Wednesday, October 11, 2017

#2,441. Ava's Possessions (2015)


Directed By: Jordan Galland

Starring: Louisa Krause, Whitney Able, Deborah Rush



Tag line: "She can handle her spirits"

Trivia: The film had its world premiere on April 26, 2015 at the Dead by Dawn Horror Film Festival








This 2015 movie begins where most other possession-themed horror films end: with an exorcism.

A priest (John Ventimiglia), standing at the foot of a bed, is grasping his prayer book, ordering a demon to leave it’s host while the relatives of the possessed girl, whose name is Ava (Louisa Krause), stand silently in the background. Strapped to her bed, Ava growls and thrashes about uncontrollably as she drifts in and out of consciousness. The entire scene is shot POV, from Ava’s perspective, and moments before the priest finally banishes the evil entity back to hell, Ava (still under demonic control) turns towards a mirror, smiles at her reflection, and says “Hello, gorgeous!

Along with setting up the story, this opening lets us know that writer / director Jordan Ballard’s Ava’s Possessions is going to be as much a comedy as it is a horror film.

Now that the devil inside of her has been vanquished, Ava is ready to get on with her life. But a lot happened during her 28-day possession, most of which she doesn’t remember. For example, as a result of her recent erratic behavior, Ava’s friends are convinced she’s the queen bitch, and want nothing nore to do with her. Neither does her longtime boyfriend, who apparently dumped her for hooking up with another guy in front of him, and seeing as nobody called her in sick, poor Ava is probably unemployed.

What’s more, Ava is in trouble with the law (it seems she did some very bad things while under the influence of that demon), and could be looking at some serious jail time.

Her parents (Deborah Rush and William Sadler) tell Ava she should look at this whole possession episode as a “wake-up call”, while her sister Jillian (Whitney Able) and Jillian’s fiance Roger (Zachary Booth) do their best to support Ava in her time of need. Meanwhile, J.J. Samson (Dan Fogler), the lawyer hired by her parents, tells Ava that, if she wants to stay out of prison, she’ll have to join a support group for the recently possessed, which meets in a local community center once a week and is run by a guy named Tony (Wass Stevens).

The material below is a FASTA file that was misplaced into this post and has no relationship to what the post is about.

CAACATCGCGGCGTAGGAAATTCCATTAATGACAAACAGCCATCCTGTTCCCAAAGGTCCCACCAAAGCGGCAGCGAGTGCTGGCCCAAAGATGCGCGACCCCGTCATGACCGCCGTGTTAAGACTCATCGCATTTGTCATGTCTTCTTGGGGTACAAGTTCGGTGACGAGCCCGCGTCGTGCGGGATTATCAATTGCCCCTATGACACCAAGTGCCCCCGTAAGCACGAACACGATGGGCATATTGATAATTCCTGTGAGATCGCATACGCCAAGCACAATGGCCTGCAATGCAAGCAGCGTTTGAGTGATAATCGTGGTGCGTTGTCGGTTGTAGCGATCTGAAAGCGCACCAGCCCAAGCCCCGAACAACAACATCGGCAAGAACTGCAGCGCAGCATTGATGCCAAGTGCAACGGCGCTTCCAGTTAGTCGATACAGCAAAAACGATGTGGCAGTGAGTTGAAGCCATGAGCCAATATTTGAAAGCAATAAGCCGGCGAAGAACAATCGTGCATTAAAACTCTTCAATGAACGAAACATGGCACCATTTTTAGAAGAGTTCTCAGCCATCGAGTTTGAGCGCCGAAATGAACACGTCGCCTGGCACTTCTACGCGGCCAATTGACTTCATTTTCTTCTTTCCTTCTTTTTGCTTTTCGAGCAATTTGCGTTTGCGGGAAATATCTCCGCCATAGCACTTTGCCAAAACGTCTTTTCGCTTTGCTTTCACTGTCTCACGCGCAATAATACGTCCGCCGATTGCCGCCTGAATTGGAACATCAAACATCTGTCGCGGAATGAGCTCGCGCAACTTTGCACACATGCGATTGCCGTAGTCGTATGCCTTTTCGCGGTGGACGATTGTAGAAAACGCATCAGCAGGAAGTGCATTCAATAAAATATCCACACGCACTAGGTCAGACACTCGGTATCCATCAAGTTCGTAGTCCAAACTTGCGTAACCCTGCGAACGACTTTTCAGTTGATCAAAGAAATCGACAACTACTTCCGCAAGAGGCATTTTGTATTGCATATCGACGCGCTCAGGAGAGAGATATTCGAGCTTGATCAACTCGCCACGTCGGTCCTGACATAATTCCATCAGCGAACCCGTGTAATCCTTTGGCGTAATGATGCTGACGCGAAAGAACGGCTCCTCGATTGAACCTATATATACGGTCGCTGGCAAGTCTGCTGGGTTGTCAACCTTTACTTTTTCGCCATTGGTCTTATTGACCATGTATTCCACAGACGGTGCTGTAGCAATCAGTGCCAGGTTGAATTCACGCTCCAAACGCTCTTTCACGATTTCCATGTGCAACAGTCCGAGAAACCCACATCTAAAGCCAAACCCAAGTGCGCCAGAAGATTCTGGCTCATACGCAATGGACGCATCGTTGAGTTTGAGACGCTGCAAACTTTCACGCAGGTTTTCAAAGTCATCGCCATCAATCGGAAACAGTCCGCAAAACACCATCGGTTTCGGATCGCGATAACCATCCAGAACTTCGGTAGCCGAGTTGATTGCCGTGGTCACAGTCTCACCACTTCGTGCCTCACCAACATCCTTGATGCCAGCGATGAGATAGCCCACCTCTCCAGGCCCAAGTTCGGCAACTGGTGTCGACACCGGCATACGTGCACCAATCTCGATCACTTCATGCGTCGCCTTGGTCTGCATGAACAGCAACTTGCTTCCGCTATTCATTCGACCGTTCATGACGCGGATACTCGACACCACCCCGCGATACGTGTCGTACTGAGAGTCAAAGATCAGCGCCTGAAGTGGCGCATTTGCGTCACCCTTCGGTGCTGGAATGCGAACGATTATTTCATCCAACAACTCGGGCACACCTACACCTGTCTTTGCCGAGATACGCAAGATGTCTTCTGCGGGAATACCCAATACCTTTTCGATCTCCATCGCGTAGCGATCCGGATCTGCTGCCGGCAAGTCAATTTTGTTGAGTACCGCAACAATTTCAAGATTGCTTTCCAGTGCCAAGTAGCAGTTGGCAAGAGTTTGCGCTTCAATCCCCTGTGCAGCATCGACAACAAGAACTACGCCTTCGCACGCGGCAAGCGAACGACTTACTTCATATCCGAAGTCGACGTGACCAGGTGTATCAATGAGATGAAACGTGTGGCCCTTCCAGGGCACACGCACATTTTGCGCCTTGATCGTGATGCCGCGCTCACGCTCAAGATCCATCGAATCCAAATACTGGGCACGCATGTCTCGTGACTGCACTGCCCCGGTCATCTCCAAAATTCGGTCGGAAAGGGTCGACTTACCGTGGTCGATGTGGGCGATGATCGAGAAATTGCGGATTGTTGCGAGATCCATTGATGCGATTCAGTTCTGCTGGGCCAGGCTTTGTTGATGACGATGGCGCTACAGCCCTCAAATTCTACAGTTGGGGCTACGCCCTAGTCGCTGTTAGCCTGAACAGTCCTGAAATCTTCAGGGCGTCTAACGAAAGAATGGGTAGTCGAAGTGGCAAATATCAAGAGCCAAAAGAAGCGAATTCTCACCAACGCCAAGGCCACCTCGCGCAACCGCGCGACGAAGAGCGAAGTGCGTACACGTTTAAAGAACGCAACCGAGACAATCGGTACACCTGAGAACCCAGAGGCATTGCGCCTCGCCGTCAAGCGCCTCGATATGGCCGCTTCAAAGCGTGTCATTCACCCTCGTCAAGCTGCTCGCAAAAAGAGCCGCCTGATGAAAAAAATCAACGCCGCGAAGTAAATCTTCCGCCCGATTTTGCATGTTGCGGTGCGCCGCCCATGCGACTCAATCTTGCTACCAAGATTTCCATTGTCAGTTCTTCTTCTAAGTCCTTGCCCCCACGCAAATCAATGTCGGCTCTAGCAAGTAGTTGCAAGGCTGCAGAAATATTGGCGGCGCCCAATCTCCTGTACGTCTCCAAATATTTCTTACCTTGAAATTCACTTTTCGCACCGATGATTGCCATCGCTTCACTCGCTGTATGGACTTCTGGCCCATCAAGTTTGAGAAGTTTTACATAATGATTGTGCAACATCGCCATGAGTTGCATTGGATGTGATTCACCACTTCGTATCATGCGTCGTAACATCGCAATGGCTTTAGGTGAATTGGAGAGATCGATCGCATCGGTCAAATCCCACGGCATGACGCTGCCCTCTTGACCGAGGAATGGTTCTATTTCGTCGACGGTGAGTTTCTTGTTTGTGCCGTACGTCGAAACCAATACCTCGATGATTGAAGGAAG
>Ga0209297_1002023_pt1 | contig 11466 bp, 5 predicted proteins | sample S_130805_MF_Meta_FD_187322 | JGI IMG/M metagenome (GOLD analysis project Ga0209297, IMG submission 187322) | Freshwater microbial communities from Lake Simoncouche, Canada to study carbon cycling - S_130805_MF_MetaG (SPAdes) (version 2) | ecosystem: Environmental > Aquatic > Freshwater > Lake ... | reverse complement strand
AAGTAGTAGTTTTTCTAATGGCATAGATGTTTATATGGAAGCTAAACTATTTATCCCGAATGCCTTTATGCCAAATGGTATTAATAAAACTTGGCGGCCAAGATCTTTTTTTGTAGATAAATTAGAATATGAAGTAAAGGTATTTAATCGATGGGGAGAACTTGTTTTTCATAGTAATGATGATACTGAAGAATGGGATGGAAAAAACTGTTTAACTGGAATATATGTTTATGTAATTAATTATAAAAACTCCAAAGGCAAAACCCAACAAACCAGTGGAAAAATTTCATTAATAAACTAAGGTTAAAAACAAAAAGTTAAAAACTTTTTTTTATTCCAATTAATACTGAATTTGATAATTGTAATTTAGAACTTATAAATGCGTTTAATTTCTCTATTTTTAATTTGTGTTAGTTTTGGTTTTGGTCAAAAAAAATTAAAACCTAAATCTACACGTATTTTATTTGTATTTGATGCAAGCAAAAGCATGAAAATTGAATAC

But that’s not all; while cleaning her apartment one night, Ava finds a blood stain on her carpet, as well as a man’s watch with a name engraved on it. To try and determine what might have happened (and whose blood it is), she gets in touch with Ben (Lou Taylor Pucci), an art dealer and the son of the watch’s owner (alas, Ben has no idea where his father is, nor can he answer any of Ava’s questions).

Then, on top of everything else, the demon that possessed Ava is still hanging around, and doing everything in its power to “re-enter” her body. Can Eva fight off this evil spirit, or will she once again fall under its spell?

Ava’s Possessions is a clever, sometimes funny look at what happens to the possessed after the demon has been expelled, and features a solid performance by Louisa Krause as the title character, who tries to put what happened behind her while at the same time realizing nothing will ever be the same again. In addition, the movie has a few laugh out loud moments (most of which come courtesy of the support group Ava joins); a perplexing mystery (To figure out what happened in her living room, Ava is forced to visit some seedy areas of town); and a few legitimate scares (the one involving a little girl on a staircase sent a shiver down my spine).

There’s even a scene in which Ava helps Hazel (Annabelle Dexter-Jones), a fellow member of her support group, get back in touch with the demon that once controlled her. Ever since her possession ended, Hazel has felt like something was missing form her life, and is convinced that she and her malevolent spirit were meant to be together. By looking at demonic possession from many different angles, Ava’s Possessions manages to distinguish itself in a subgenre that, in recent years, has been done to death.

Alas, Ava’s Possessions ultimately bites off more than it can chew (along with the comedy and horror, Ava has a brief romantic fling with Ben) and when the end credits roll some of the film’s subplots are left hanging. But as a unique spin on the possession subgenre, Ava’s Possessions has plenty to offer, and is guaranteed to entertain.







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